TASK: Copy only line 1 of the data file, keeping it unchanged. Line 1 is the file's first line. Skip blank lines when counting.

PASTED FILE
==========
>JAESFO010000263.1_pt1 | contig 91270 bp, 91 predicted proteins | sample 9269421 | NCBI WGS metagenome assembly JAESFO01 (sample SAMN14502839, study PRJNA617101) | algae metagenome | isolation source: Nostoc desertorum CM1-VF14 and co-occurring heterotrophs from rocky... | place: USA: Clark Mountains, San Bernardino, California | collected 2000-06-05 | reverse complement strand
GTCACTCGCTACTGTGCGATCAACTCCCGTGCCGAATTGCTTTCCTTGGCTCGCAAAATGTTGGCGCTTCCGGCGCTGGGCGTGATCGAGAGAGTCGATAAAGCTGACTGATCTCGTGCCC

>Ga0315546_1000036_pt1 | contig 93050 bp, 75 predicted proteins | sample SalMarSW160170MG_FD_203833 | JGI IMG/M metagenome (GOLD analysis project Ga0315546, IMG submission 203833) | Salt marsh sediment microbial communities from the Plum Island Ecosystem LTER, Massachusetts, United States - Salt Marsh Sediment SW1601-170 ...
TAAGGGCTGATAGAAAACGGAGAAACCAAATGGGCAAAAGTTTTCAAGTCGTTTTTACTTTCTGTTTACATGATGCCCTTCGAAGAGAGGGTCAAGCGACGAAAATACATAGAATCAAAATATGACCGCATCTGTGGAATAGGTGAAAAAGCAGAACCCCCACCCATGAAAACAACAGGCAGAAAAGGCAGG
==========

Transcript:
>JAESFO010000263.1_pt1 | contig 91270 bp, 91 predicted proteins | sample 9269421 | NCBI WGS metagenome assembly JAESFO01 (sample SAMN14502839, study PRJNA617101) | algae metagenome | isolation source: Nostoc desertorum CM1-VF14 and co-occurring heterotrophs from rocky... | place: USA: Clark Mountains, San Bernardino, California | collected 2000-06-05 | reverse complement strand